Music biz back to playing the blues


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Since the days of Napster (version 1.0), the music industry has been mired in a funk. But then legitimate digital music services came along to help salvage sales, and the industry rejoiced.

Now comes a return of bad news. Last year saw a 21% drop in the number of people in the U.S. buying music -- both digital and physical -- compared with 2007, according to figures released Thursday by NPD Group, a market research firm.


The NPD numbers echo similarly dour news released last month from the IFPI, a London-based consortium of 1,400 record companies. A 12% uptick in digital music sales in 2009 was not enough to reverse an overall 10% slide in global sales of recorded music in all formats, according to the IFPI.

The NPD figures shed some light on possible reasons sales have declined. Here are some highlights:

The good: Those who bought digital music spent an average of $50 in 2009, up from $33 in 2006. NPD also found the number of songs posted on peer-to-peer networks such as ThePirateBay dropped significantly as consumers cited their fear of malware on these unregulated sites. And Internet radio services, such as Pandora, increases the likelihood of purchasing songs.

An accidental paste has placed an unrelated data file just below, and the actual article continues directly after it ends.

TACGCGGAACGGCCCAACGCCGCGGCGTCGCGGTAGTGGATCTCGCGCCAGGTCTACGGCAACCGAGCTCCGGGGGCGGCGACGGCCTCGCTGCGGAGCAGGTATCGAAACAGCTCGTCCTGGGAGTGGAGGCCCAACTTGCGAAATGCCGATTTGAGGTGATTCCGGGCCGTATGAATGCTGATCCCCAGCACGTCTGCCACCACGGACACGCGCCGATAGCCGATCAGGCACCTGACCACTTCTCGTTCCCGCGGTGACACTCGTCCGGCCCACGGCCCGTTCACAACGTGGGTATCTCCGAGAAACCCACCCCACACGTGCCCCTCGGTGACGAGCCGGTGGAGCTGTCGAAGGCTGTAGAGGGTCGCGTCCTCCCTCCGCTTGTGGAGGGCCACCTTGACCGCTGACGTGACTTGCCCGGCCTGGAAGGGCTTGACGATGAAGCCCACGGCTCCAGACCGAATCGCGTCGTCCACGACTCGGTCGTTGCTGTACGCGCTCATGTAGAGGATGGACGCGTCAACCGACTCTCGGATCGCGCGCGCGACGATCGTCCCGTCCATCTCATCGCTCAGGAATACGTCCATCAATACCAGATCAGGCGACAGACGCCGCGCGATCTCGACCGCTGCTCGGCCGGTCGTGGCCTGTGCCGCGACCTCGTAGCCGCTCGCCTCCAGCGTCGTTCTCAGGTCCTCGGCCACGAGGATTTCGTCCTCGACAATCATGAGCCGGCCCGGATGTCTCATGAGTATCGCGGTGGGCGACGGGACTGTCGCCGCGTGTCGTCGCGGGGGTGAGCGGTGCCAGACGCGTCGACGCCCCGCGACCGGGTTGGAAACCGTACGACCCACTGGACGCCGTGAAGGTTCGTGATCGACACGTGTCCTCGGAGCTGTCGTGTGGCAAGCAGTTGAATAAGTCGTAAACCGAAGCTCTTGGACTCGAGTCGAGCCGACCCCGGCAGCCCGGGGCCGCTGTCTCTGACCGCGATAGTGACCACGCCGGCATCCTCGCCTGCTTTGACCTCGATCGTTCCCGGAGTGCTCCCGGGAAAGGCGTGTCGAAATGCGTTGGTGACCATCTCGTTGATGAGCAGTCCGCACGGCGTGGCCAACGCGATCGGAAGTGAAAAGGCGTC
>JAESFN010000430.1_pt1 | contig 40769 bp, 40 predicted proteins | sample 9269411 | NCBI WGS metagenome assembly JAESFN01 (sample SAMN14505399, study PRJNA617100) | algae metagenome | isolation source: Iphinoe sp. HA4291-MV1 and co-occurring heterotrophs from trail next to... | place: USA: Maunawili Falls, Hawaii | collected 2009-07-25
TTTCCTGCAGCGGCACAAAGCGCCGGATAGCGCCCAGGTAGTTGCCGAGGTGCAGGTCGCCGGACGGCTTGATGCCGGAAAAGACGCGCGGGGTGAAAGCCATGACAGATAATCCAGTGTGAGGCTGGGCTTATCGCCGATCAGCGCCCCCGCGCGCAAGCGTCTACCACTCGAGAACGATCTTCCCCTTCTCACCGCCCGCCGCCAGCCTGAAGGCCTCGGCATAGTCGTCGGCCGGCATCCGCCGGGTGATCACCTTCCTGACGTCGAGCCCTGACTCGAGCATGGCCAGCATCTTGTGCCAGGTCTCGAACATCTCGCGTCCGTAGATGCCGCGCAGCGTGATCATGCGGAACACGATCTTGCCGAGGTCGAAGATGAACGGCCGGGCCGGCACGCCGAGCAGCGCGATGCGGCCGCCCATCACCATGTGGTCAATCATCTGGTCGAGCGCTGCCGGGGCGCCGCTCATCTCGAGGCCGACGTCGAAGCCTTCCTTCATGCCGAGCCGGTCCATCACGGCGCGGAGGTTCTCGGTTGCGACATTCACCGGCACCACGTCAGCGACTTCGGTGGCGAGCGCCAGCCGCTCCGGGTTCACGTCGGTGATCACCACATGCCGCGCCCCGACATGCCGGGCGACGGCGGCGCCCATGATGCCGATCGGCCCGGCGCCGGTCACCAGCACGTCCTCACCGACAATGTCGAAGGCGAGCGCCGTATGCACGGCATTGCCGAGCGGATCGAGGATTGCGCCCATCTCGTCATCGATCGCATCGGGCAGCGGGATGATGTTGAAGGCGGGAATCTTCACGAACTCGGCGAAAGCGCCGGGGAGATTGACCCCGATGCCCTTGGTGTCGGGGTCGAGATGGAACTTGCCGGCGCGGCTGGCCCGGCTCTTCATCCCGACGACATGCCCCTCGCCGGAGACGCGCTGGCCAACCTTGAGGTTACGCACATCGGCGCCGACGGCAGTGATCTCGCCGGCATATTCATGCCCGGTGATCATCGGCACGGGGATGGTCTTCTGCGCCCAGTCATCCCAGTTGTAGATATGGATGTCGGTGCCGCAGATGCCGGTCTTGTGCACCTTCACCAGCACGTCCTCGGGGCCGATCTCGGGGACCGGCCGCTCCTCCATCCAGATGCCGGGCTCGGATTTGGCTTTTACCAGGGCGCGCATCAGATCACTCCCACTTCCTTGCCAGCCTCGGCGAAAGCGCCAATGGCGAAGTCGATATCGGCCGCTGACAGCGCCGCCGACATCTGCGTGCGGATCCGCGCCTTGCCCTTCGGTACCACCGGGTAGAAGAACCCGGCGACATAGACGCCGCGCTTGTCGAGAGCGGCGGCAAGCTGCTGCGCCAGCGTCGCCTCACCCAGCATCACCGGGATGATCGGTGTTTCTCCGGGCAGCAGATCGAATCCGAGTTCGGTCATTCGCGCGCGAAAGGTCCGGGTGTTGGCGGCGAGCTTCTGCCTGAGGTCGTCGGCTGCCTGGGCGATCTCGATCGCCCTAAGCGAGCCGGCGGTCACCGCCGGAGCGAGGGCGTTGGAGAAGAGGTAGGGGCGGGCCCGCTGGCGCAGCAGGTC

The bad: Listeners of free, ad-supported on-demand music services such as LaLa or MySpace Music end up spending 13% less on music downloads. Why buy when you can listen to any song, anytime you wish, for free?

The ugly: The number of people in the U.S. who bought music fell by one-fifth, to 93 million, in 2009 from 116 million in 2007. In other words, the market seems to be shrinking, even as digital music revenue is poised to eclipse physical music sales this year.

The upshot: Russ Crupnick, NPD’s music analyst, said, ‘In the short term, the numbers are outright scary. But the good news is that there are a lot of dedicated digital music buyers out there. We just need more of them. It doesn’t have to be a death spiral.’

-- Alex Pham